Libyans shop for fruits and vegetables at a market in Sabratha, west of the capital Tripoli, on February 29, 2016
Libyans shop for fruits and vegetables at a market in Sabratha, west of the capital Tripoli, on February 29, 2016 © Mahmud Turkia - AFP
Libyans shop for fruits and vegetables at a market in Sabratha, west of the capital Tripoli, on February 29, 2016
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AFP
Last updated: January 1, 1970

Life returns to Libya city streets after IS 'shock'

For four days and nights, terrified residents of Sabratha huddled in their homes as Islamic State group fighters battled local militias after briefly overrunning the centre of the Libyan city.

But life is slowly returning to normal in the city, famous for its magnificent Roman ruins, since security forces declared at the weekend that the jihadists had been fought off.

"We were terrified. We were afraid for our children and families," resident Usama al-Jedi told AFP as he shopped for vegetables at a local market.

"We were fortunate to re-establish security and, God willing, they won't return."

Around 200 IS fighters last week briefly seized central Sabratha, 70 kilometres (40 miles) west of Tripoli, before being repulsed to its outskirts by local militiamen.

The assault came days after a US air strike destroyed a suspected IS training camp in the outskirts of the city, killing around 50 including alleged senior members, and locals said they were stunned at the jihadist advance.

"It was a shock for everyone. (IS) were in buildings at the edge of town and suddenly they appeared in the centre of Sabratha to proclaim their 'emirate'," Mohammad, commander of a local militia loyal to authorities in Tripoli, told AFP.

Libya has had two rival parliaments and governments since 2014 when an Islamist militia-led alliance overran the capital and forced the internationally recognised administration to take refuge in the remote east of the oil-rich nation.

Extremist groups including IS have exploited the power vacuum, making gains in coastal areas as the United Nations struggles to get both parliaments to sign up to a national unity government aimed at restoring stability.

In Sabratha, a city of about 100,000 which falls under the control of the Fajr Libya alliance installed in Tripoli, many families were holed up at home for four days as local militias fought IS back.

On Sunday, the day after authorities declared "victory", most markets and shops were open again, although few customers ventured into the streets.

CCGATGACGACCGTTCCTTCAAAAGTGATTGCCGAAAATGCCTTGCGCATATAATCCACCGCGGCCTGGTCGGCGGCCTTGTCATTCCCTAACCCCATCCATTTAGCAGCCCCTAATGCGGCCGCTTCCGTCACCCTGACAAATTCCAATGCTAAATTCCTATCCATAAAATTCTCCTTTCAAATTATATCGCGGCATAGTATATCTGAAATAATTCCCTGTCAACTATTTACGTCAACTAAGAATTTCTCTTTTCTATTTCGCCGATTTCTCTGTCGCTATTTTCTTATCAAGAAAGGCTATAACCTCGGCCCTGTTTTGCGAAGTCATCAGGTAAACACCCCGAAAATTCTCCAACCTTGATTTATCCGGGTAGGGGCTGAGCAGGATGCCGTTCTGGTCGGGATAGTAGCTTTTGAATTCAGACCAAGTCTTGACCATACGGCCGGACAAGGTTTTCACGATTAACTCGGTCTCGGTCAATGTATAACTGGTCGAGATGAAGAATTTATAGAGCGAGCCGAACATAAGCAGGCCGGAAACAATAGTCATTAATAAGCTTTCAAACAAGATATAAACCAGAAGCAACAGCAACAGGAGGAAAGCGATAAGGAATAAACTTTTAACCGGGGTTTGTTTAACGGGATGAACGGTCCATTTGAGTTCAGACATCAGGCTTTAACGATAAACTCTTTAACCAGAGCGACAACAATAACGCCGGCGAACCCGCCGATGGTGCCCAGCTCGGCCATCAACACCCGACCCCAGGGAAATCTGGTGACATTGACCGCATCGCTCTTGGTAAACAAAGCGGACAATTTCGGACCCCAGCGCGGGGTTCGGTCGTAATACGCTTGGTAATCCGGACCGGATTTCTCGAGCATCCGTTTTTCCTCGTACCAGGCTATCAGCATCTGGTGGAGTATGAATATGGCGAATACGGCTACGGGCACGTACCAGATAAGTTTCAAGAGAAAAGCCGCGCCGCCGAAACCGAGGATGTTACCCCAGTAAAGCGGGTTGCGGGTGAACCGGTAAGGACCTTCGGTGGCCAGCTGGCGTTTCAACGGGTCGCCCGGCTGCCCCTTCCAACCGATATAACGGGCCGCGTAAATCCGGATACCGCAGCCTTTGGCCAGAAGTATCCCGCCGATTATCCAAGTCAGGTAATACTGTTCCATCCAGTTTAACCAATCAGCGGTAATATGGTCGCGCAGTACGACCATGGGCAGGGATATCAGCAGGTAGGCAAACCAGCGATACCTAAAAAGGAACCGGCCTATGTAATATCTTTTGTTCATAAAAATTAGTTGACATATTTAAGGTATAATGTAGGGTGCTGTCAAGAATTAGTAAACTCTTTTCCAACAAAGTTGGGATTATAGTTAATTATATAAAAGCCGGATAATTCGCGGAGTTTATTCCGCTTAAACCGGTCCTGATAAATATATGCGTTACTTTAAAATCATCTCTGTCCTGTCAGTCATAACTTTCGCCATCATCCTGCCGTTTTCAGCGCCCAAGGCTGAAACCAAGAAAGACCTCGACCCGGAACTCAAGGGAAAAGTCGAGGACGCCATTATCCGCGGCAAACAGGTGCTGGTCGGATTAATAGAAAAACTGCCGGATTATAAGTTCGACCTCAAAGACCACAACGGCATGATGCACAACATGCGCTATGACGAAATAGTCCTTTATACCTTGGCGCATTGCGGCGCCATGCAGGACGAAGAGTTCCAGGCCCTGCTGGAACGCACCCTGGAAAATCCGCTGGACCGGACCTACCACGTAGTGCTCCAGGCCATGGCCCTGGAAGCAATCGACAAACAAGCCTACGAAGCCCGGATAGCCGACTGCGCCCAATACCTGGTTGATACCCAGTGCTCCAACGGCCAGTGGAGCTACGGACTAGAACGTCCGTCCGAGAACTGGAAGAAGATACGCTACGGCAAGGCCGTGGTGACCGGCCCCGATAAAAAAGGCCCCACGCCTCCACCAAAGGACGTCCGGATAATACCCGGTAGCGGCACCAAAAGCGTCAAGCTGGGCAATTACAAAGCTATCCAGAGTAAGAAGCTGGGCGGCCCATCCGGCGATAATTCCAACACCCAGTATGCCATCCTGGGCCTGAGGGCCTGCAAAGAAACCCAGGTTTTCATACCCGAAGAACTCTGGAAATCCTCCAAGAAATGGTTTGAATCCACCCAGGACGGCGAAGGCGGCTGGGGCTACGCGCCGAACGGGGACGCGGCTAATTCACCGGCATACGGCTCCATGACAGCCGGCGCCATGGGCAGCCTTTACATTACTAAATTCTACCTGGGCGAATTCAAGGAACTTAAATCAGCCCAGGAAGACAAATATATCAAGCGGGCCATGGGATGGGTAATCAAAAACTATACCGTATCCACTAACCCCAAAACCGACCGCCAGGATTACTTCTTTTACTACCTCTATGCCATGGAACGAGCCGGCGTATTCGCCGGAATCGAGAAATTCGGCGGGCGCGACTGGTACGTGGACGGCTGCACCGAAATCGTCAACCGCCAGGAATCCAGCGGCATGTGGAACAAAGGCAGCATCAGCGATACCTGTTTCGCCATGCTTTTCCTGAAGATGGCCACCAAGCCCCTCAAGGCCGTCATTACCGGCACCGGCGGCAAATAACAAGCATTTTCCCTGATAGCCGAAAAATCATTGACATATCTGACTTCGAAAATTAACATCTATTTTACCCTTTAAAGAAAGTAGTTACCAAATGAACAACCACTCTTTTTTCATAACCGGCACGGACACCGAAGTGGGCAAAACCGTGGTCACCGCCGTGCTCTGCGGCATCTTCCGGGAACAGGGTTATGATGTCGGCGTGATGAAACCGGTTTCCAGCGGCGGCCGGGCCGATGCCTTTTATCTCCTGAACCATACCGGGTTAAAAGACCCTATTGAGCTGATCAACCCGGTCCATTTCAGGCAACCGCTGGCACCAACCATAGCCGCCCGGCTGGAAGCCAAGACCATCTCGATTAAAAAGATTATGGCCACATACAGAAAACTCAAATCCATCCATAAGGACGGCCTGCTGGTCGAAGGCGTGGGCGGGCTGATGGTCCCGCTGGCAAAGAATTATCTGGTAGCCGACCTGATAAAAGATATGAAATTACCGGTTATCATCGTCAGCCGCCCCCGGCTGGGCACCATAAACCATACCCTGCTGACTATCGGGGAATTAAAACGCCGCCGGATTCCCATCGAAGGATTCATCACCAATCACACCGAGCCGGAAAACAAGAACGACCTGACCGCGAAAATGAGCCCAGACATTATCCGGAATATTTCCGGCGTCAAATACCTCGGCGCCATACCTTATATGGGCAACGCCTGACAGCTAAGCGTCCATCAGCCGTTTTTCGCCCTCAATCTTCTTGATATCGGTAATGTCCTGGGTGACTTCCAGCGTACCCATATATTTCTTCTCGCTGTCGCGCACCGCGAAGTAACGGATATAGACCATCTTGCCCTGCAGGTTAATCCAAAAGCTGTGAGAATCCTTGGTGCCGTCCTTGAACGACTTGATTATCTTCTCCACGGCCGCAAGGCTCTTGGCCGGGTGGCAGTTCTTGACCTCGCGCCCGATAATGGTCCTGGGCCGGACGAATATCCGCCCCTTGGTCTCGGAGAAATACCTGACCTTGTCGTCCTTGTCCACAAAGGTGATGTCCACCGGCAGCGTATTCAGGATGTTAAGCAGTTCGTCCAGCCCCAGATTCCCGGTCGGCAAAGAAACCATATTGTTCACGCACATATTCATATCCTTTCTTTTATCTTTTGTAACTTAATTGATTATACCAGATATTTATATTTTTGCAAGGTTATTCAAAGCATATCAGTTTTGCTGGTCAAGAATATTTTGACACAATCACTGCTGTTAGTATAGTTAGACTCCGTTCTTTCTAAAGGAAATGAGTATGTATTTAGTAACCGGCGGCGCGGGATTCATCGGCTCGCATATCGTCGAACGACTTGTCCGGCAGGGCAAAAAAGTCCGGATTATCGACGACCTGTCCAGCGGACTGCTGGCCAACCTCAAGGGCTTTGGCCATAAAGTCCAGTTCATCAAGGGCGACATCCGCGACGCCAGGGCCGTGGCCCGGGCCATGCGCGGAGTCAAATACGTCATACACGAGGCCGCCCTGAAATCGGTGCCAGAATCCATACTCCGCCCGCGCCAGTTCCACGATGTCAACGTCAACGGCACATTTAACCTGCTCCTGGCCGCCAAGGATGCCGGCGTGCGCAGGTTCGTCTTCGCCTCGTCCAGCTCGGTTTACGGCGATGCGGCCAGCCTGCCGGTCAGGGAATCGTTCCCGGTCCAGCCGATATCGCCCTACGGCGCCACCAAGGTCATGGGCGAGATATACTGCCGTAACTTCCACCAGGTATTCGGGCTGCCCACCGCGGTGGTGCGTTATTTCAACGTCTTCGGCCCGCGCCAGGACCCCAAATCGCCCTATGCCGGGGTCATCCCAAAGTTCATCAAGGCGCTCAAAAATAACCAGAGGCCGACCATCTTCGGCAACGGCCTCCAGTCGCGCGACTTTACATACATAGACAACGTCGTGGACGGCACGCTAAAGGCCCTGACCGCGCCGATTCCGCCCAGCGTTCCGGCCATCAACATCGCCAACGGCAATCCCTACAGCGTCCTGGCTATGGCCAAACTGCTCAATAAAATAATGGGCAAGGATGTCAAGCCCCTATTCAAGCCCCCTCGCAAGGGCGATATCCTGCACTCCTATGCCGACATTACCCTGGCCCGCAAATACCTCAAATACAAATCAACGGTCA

Schools would remain closed until a "total normalisation of the situation", authorities said, and banks should reopen in the coming days.

Sabratha mayor Hussein al-Daoudi called on dazed residents to make a concerted push to return to normal life in the city still reeling from the jihadists' lightning assault.

- IS 'sleeper cells' -

Since the NATO-backed ouster of longtime dictator Moamer Kadhafi in 2011, Libya has been plagued by violence and lawlessness leading to a mass exodus of migrants seeking to flee across the Mediterranean.

Western leaders fear the disorder could enable IS to establish a launchpad for attacks on Europe's doorstep.

European officials agree on the need for military action to dislodge IS in Libya, but would prefer a national unity government in place to request assistance before formally intervening.

The group has headquartered itself around Sirte, the former coastal hometown of Kadhafi, and has been battling forces loyal to the internationally recognised government in second city Benghazi as well as Derna, further east.

Authorities in Sabratha said IS was able to seize the city centre by activating "sleeper cells" as local militia went after jihadists thought to be hiding in its outskirts.

"The fighting was tough. We've fought against Kadhafi and against others but this battle was totally different. The jihadists were desperate," Mohammad said.

"We weren't afraid to die. We captured some and killed others. The rest have tried to hide but we will chase them," he added.

Around 40 militiamen loyal to the Tripoli government died during the clashes, with an unknown number of jihadists also killed.

The entrances to Sabratha are now controlled by checkpoints manned by local fighters dressed in military fatigues and civilian clothes.

But locals fear they haven't seen the last of IS.

One resident, who wished to remain anonymous, blamed the political class for neglecting Sabratha and allowing the jihadists -- briefly, for now -- into the heart of the city.

"What we're seeing is only the result of political chaos," the resident said. "It's the politicians who are mainly responsible. They paved the way for extremists."

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